Preparing a perfect brisket takes some practice, but a few simple tricks from the pros can help get you started on your journey. One of the most useful tips involves knowing how to check a brisket for doneness by probing it.
While some pitmasters can tell when a brisket is done by looking at it, most people monitor its internal temperature with a probe to avoid overcooking or undercooking it. In this article, we tell you everything you need to know about where to probe brisket to know when it’s done.
Where to Probe Brisket?
The best place to probe a brisket is right in the middle of the densest part of the flat. You should insert the thermometer horizontally and angle it across the grain. The point will not give as accurate a read because of its fat content and connective tissue.
Where to Probe Brisket: The Point or the Flat?
When you barbecue or smoke a brisket, the point and the flat reach their target temperatures at different times. This is because the flat is thinner than the point. Thus, you might wonder if it is better to insert a probe into the thin flat or the thick point.
We recommend inserting your thermometer into the flat at its thickest part. Usually, this is located next to the point. Some people recommend probing the point because it is the thickest part of the lean meat and cooks more slowly. Others say that the point cooks faster than the flat.
Whatever you decide, you should angle the probe across the grain and insert it deep into the meat and from the side, not from the top. The internal temperature range for full doneness is between 180 and 205 F (82 to 96 C). Most people aim for 188 to 190 F. The precise target temperature depends on your personal preferences.
Getting Through the Stall
The stall refers to when the temperature of brisket or other meat plateaus and stops rising during cooking. This typically happens around 150 to 155 F. This is when the meat begins to sweat, and the evaporation process causes it to cool.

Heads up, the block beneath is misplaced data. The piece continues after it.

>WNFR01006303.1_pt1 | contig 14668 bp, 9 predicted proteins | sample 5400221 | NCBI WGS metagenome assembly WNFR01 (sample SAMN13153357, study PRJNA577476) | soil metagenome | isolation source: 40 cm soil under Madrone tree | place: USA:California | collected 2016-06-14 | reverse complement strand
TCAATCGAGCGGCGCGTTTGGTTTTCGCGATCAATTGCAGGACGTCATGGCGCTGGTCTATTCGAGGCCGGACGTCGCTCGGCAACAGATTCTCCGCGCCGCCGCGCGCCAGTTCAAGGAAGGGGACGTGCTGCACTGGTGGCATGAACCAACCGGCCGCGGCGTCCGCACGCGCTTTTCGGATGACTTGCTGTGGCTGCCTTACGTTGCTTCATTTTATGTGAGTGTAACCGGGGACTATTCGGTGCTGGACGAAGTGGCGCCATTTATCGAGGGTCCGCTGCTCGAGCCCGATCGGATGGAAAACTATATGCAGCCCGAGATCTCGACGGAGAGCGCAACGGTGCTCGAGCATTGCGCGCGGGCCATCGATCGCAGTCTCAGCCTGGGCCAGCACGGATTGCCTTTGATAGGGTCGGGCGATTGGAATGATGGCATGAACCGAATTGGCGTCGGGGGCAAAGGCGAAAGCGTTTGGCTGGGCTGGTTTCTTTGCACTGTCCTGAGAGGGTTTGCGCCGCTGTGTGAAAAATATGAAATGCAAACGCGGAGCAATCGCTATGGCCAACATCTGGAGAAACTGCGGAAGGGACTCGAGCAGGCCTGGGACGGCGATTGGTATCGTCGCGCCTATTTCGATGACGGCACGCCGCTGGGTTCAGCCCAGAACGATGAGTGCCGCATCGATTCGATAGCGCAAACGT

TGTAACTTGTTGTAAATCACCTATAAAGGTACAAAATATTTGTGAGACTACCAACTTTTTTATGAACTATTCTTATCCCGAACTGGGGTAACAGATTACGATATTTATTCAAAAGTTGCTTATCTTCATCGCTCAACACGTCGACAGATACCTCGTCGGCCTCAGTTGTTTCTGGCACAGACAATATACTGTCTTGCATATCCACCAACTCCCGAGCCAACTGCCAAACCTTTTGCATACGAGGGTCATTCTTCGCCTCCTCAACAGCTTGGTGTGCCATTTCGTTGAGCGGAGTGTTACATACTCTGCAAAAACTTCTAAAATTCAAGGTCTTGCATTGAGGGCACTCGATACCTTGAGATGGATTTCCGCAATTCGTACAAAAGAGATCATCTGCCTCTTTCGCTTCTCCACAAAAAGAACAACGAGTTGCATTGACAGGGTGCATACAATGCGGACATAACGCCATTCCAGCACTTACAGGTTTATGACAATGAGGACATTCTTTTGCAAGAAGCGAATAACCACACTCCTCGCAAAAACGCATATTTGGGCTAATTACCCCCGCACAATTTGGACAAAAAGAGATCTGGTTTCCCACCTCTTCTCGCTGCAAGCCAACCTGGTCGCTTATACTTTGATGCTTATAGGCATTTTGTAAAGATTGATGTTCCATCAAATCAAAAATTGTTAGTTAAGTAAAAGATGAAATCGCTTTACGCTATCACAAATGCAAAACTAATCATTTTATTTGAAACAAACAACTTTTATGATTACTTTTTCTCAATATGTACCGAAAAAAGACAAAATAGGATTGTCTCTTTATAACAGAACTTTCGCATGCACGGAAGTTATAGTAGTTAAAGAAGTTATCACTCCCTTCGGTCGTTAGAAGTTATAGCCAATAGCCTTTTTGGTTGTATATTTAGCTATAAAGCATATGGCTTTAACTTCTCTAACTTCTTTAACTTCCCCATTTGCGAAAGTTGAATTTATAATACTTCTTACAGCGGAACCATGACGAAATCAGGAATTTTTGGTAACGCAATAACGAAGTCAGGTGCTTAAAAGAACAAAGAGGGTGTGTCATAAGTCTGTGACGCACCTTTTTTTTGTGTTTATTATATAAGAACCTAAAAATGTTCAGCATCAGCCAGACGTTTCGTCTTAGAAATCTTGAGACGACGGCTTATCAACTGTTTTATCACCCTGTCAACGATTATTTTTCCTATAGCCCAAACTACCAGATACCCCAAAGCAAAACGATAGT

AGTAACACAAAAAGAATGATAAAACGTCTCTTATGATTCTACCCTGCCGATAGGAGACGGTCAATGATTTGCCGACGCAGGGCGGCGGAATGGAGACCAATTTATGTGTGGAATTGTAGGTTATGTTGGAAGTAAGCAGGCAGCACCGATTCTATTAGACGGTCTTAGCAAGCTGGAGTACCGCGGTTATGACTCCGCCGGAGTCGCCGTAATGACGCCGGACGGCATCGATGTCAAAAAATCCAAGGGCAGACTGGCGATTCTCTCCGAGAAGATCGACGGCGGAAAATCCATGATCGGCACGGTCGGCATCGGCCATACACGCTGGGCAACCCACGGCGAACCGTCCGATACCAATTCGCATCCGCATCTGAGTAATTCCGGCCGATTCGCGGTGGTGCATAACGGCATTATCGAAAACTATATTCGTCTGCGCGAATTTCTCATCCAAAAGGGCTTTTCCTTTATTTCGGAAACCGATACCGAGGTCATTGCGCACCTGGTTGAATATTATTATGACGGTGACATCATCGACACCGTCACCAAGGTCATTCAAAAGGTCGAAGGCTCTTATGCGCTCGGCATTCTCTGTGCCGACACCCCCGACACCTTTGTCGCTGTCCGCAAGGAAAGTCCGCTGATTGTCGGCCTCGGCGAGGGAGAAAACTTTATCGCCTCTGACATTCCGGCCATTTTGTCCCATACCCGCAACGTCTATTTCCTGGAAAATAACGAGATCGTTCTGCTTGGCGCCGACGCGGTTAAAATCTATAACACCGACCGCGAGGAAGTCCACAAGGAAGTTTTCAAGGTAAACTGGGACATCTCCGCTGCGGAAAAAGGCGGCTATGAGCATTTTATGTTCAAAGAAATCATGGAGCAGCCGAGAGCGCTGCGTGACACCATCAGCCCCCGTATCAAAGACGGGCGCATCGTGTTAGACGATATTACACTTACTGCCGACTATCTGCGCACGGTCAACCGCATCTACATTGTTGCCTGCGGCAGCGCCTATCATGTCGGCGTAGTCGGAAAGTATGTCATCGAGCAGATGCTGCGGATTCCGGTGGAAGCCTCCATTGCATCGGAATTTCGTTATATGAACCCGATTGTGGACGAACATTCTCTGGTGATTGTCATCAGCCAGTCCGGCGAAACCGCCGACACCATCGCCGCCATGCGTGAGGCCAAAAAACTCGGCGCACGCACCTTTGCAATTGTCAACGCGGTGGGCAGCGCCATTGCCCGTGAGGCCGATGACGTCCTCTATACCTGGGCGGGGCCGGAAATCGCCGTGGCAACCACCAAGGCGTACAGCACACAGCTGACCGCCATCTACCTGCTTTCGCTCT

This plateau can continue for several hours and slows down the cooking process. Eventually, the temperature will start rising again. It is important to remain patient during the stall and to resist the urge to turn up the heat.
The Texas crutch is one great way to get through the stall. When the temperature reaches 150 F, take the meat off the heat and wrap it in foil or unlined butcher paper. Be sure to close the grill lid to keep the heat in while you wrap the meat. Then, reinsert the probe and continue cooking until the target temperature of about 203 F and the desired tenderness is reached.
The Texas crutch offers several advantages. It can shorten the cooking time by several hours and get your meal to your guests in a more timely fashion. It also traps in moisture and keeps the brisket from drying out.
The main downside of the Texas crutch is that it makes the bark softer and less crusty. This can be avoided by unwrapping the meat and grilling it for another 30 minutes in order to dry the bark and make it crispier. Using butcher paper instead of foil also helps create a crispy bark.
The Best Tools to Use for Probing
Once you know where to probe brisket, you will want to get the best tools for the job. The Deluxe Digital Electric Smoker comes with thermometers that stop cooking when the meat reaches the chosen temperature.
If you don’t have such a smoker, don’t despair. There are several types of meat thermometers on the market. Thermocouple thermometers read the temperature the fastest, but they tend to be the most expensive and can’t be left in meat during cooking. Digital instant-read thermometers are almost as fast but more affordable.